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Carlisle to apply for grant for urban redevelopment project

The Carlisle Borough Council is seeking more funds for Carlisle’s ongoing urban development project.

The borough council unanimously adopted a resolution Thursday night allowing borough staff to apply for a Commonwealth of Pennsylvania Multimodal Grant for $1.8 million from the state Department of Community and Economic Development. The money would be used for the Carlisle Connectivity Project.

The total grant application process involves the borough proposing matching funds of 30 percent, or $774,300. Application deadline is July 31 to meet an application review by the Commonwealth Financing Authority on Nov. 10.

Multimodal Transportation Fund grants are intended to encourage economic development and ensure that a safe, reliable transportation system is available for Pennsylvania residents, according to the DCED’s website.

Permitted uses for the Multimodal funds include the development, rehabilitation and enhancement of transportation assets to existing communities, as well as the connectivity of transportation assets and transit-oriented development.

Carlisle’s urban development plan was approved by the borough council in late 2013 and involves the redevelopment of three former industrial sites: the former IAC/Lear plant, the former Carlisle Tire and Wheel and the former Tyco Electronics sites.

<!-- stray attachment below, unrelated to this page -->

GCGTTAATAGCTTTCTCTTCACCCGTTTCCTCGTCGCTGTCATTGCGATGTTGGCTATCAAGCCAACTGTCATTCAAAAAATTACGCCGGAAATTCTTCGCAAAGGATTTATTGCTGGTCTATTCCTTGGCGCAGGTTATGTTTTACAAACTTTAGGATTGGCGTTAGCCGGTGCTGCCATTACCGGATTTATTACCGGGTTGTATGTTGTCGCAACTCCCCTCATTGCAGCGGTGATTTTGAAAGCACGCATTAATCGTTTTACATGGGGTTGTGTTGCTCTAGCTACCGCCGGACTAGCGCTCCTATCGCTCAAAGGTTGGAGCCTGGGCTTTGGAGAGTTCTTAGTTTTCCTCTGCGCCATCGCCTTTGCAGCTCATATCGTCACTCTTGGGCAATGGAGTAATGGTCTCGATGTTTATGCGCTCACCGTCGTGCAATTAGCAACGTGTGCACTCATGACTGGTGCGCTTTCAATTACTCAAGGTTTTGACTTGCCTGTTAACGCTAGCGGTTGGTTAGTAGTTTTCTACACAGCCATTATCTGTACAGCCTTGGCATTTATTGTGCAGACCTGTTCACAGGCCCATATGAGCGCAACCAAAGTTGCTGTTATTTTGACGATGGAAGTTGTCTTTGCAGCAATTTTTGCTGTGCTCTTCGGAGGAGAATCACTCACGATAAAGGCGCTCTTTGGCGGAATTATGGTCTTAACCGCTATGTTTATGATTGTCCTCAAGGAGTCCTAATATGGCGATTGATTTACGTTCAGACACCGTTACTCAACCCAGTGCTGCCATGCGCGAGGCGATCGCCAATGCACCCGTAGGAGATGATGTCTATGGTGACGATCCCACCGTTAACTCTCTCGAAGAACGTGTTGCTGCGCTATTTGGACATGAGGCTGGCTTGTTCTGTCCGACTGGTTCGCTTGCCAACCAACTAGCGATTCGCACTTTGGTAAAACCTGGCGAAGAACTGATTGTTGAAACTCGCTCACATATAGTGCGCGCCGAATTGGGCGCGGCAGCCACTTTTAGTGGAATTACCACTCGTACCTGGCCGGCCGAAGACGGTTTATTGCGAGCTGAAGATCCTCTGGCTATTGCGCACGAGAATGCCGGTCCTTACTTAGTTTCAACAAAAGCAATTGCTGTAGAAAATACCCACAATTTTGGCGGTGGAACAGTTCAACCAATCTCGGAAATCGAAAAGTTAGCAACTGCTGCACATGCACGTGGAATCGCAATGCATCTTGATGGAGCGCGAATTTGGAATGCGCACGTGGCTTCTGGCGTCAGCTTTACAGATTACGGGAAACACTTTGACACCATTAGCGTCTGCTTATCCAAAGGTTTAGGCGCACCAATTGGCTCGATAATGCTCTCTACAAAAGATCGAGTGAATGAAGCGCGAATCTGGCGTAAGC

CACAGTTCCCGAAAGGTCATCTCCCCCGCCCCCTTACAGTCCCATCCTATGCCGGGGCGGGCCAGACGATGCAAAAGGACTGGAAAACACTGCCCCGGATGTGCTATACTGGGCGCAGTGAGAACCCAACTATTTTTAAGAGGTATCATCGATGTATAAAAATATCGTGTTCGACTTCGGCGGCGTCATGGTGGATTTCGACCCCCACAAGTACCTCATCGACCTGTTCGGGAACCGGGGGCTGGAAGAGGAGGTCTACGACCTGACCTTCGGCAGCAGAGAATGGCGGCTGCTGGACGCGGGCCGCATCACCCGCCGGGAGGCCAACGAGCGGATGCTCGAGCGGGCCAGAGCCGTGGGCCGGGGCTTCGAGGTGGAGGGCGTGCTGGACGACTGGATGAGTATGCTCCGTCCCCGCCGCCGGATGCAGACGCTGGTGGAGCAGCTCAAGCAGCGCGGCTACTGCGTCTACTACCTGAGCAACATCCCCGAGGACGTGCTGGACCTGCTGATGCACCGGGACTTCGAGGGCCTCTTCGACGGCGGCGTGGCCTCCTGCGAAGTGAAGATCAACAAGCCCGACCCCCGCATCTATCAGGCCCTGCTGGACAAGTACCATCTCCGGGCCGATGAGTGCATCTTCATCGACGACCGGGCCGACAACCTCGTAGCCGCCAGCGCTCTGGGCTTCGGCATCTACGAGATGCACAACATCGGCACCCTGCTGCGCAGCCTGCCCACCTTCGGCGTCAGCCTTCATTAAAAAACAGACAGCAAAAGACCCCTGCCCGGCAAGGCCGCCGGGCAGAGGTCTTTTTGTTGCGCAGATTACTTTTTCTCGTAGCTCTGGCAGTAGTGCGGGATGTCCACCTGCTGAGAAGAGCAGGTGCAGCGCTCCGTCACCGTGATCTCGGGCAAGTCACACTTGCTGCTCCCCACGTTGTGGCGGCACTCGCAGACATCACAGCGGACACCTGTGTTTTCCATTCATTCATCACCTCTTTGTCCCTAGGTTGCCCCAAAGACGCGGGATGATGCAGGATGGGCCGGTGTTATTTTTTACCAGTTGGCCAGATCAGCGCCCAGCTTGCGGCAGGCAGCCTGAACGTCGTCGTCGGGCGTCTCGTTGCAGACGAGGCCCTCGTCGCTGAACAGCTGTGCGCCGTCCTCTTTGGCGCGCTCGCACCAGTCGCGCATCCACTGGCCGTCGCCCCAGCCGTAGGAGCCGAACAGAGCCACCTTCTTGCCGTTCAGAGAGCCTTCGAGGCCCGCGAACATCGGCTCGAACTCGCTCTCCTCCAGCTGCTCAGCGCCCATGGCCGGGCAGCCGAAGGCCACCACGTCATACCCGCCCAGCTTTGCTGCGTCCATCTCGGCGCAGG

Proposed borough infrastructure projects include:

  • A roundabout at College and B streets as part of a B street extension that will reconnect the new development into the existing neighborhood
  • A mini-roundabout and multi-use trail at B Street and Fairground Avenue
  • Improvement of Fairground Avenue from Penn Street to B Street as a two-way complete street
  • Realignment of the intersection of North Hanover Street and Route 34/Carlisle Springs Road

The borough also plans a proposed roundabout on North Hanover Street to realign the intersection at Fairground Avenue and Penn and North Hanover street.

In other news, the borough council agreed to appoint a borough representative to the Tax Increment Financing (TIF) Committee.

Although council members didn’t name a specific person to the post on Thursday, council President Perry Health said after the meeting that Borough Finance Director Owen Snyder will most likely fill the position.

In May, the council agreed for the borough to apply for a $12.1 million federal grant that will help fund ongoing plans for urban redevelopment. At the same time, council members also agreed to commit up to $8 million in matching funds for the proposed grant, with plans to obtain the money from a planned TIF strategy.

Perry and borough bond counsel John Cox offered a brief presentation Thursday about the TIF process that recently was presented to the Carlisle Area School Board and the Cumberland County commissioners. The school district and county also would be participants in the TIF program.

The next steps of the TIF process, Perry and Cox explained, is to conduct a feasibility study and financial analysis to pinpoint definite costs for the urban development project, which currently is estimated to total around $50 million.

Before a TIF Plan Agreement can be finalized, the parties involved would need to repeal the Local Revitalization Tax Act, or LERTA, that the school board approved for the Lear/IAC site in November 2012. LERTA is a tax break incentive intended to encourage development by phasing in the tax burden on new construction gradually over a period of years.

The article was posted on Cumberlink.com on July 7, 2015.

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